I remember a teacher from the ‘cunt-ry’ (the N. Irish sticks) coming to teach in my school, and within about 3 sentences I was virtually smitten. There’s obviously nothing like the Irish accent, but even the welsh voice; coming out of the right woman can be most endearing. This where I mention Big Brother’s Imogen – she might bitch quite a bit, and be a little bit of a bimbo – but when she speaks I’d vote anyone out.
So – using some reverse thinking, and my delightfully distinctive accent, I’m hoping that with my move to England, I shall get lots of attention from the ladies. While I am always very conscious that I have a flag that says ‘Northern Irish – ask me dumb questions’ tattooed to my forehead, all attention is welcome. The only barriers being to communication being, I speak too fast the small English ear, and once they open their eyes I’m screwed.
But you never know, I might get one with odd tastes – I just hope she has a nice accent.
Most people associate ‘drag’ specifically with camp men in brightly coloured dresses, stilettos and fake boobs. Drag Queens have formed a popular representation of queer identity for many years, with ‘Lily Savage’, ‘Ru Paul’ and friends being the stereotypical, flamboyant queens who converse with the masses.
Some of us have more contact with drag queens than others. I must admit to being somewhat intimidated by the various larger than life characters that frequent some gay bars in Belfast when I was first introduced to the scene. There is no doubt that whether you are straight or gay, members of the public instantly recognise a drag queen.
However, it seems the term “drag king” is somewhat less well known among the public. I was a little surprised to find that my heterosexual friends had never ever heard of a drag king, but I guess, how many male impersonators present daytime television?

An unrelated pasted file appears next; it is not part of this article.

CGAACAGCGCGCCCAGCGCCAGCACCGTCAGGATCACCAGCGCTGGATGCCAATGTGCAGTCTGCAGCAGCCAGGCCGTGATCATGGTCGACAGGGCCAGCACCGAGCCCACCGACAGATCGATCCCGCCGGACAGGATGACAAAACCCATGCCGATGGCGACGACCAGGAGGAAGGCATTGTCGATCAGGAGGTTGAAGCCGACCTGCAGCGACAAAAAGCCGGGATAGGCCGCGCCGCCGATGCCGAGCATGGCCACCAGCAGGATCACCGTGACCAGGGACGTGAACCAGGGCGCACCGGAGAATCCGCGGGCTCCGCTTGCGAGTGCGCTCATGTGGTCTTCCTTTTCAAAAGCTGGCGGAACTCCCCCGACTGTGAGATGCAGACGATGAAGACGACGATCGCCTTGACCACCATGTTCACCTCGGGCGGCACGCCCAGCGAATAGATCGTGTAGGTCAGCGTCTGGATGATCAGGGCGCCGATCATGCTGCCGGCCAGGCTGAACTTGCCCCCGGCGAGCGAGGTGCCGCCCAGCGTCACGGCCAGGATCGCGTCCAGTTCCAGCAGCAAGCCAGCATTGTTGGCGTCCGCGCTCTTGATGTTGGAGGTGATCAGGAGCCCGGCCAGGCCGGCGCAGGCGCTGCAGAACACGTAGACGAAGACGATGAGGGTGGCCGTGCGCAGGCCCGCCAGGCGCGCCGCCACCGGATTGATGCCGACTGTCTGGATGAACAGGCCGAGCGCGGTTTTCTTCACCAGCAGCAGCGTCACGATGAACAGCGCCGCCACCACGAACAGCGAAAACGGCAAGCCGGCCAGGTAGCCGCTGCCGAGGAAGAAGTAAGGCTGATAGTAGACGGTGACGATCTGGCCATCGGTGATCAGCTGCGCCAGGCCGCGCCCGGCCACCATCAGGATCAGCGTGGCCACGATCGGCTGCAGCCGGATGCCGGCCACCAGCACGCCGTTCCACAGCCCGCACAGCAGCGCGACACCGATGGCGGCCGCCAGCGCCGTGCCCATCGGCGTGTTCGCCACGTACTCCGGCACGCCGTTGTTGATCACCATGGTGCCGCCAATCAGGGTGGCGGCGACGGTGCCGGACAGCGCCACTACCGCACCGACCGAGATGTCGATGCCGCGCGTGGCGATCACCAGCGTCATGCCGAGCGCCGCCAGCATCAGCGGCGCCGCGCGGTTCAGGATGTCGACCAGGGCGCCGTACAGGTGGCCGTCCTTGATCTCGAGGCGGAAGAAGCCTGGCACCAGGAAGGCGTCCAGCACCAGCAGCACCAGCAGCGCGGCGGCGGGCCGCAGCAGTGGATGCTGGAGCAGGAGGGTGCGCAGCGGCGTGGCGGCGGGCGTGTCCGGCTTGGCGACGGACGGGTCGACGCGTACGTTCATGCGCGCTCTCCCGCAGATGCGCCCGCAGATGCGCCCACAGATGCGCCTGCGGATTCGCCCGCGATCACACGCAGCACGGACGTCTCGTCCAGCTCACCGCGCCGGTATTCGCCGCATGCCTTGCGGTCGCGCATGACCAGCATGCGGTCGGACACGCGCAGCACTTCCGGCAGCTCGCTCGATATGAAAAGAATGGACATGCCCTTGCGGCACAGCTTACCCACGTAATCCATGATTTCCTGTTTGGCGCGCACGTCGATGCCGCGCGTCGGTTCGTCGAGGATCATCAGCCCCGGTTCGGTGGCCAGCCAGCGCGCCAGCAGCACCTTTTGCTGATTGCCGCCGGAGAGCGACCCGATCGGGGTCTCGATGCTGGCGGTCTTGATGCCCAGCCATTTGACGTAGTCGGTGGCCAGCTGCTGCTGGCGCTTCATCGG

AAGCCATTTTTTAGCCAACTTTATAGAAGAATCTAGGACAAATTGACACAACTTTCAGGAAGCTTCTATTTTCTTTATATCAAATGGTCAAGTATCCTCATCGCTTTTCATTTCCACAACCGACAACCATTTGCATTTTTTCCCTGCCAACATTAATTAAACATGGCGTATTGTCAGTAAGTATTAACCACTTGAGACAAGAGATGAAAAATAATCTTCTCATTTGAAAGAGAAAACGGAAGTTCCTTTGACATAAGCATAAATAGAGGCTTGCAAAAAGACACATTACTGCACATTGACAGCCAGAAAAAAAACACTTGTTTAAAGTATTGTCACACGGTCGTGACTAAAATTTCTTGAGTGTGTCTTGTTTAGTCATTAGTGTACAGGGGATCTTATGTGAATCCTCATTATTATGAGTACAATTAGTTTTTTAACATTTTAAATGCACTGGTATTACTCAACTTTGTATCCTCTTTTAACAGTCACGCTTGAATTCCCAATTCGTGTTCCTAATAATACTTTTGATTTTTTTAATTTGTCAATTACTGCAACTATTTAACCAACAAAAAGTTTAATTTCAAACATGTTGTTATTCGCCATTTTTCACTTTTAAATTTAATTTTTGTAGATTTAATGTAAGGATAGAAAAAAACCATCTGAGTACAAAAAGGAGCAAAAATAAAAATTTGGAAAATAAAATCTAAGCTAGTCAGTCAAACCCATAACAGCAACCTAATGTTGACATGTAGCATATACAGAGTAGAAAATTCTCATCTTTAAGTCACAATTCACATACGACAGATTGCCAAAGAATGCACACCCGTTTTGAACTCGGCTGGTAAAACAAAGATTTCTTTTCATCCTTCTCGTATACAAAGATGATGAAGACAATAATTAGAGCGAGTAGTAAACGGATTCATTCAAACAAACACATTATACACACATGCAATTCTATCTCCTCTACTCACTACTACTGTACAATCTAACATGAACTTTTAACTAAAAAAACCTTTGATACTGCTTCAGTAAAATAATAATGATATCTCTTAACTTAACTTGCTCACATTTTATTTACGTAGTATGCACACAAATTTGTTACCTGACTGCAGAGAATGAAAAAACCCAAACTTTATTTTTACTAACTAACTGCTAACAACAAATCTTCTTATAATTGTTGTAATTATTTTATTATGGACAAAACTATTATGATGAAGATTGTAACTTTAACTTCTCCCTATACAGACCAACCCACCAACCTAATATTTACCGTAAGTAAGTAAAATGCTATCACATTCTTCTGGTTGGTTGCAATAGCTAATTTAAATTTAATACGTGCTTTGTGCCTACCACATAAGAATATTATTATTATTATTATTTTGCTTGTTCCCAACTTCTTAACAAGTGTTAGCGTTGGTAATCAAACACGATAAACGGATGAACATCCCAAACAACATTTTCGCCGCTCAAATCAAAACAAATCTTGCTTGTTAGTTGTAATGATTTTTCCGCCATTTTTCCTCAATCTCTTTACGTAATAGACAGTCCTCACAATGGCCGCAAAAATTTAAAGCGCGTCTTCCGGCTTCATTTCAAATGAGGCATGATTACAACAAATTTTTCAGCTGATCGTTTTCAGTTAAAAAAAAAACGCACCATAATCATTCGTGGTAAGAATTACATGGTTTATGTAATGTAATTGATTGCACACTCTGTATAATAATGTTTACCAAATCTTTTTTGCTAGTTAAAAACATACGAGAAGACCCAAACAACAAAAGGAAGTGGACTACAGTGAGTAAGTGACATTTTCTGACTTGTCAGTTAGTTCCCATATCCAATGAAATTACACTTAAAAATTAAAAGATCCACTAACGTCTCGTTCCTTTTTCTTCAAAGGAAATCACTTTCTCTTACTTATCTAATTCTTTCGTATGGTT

One open-minded friend did hazard a guess. If a ‘drag queen’ was a man dressed up as a woman, surely a ‘drag king’ should be a man dressed up as… a man?
I really don’t imagine I’d have to accurately explain the term to many lesbians. There is something ridiculously attractive about a woman in a smart suit or other typically male attire. And yet the closest popular media gets to drag kings are androgynous advertising ploys and Sarah Waters novels.
I’ve often heard gay males say that they don’t fancy ‘men dressed up as women’, they fancy men, yet few lesbians can say they don’t feel some pull to an attractive drag king. I believe the attraction lies in the fact that despite the masculine appearance – there is still that unmistakable femininity.
However, if you’re doing drag – don’t make it too convincing. That could be disasterous.
Sorry my poor neglected readers, I can only pray you will forgive me. Those of you who are in msn and email contact may have some idea why I have been absent, and it is a reason slightly more than being in the pub watching football for the last week. (Although I have spent rather a lot of time there.)
I shall try and catch up with updates if you bear with me over the next few days. Hence if the dates on this post change, you aren’t seeing things. I’m just an obsessive type.